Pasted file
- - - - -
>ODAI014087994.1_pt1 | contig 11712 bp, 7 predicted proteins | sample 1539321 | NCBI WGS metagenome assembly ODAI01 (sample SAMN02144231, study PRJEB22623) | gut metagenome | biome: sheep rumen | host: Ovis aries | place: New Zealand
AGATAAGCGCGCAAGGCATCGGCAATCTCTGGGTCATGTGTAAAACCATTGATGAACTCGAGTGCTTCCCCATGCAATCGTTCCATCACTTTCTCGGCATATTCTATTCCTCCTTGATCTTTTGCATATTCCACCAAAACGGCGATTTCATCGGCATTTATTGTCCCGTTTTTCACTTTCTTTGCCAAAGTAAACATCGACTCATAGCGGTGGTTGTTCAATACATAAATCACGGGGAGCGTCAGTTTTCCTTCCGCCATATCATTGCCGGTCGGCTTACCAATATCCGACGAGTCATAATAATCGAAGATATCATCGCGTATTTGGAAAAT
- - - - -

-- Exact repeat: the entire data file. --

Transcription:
>ODAI014087994.1_pt1 | contig 11712 bp, 7 predicted proteins | sample 1539321 | NCBI WGS metagenome assembly ODAI01 (sample SAMN02144231, study PRJEB22623) | gut metagenome | biome: sheep rumen | host: Ovis aries | place: New Zealand
AGATAAGCGCGCAAGGCATCGGCAATCTCTGGGTCATGTGTAAAACCATTGATGAACTCGAGTGCTTCCCCATGCAATCGTTCCATCACTTTCTCGGCATATTCTATTCCTCCTTGATCTTTTGCATATTCCACCAAAACGGCGATTTCATCGGCATTTATTGTCCCGTTTTTCACTTTCTTTGCCAAAGTAAACATCGACTCATAGCGGTGGTTGTTCAATACATAAATCACGGGGAGCGTCAGTTTTCCTTCCGCCATATCATTGCCGGTCGGCTTACCAATATCCGACGAGTCATAATAATCGAAGATATCATCGCGTATTTGGAAAAT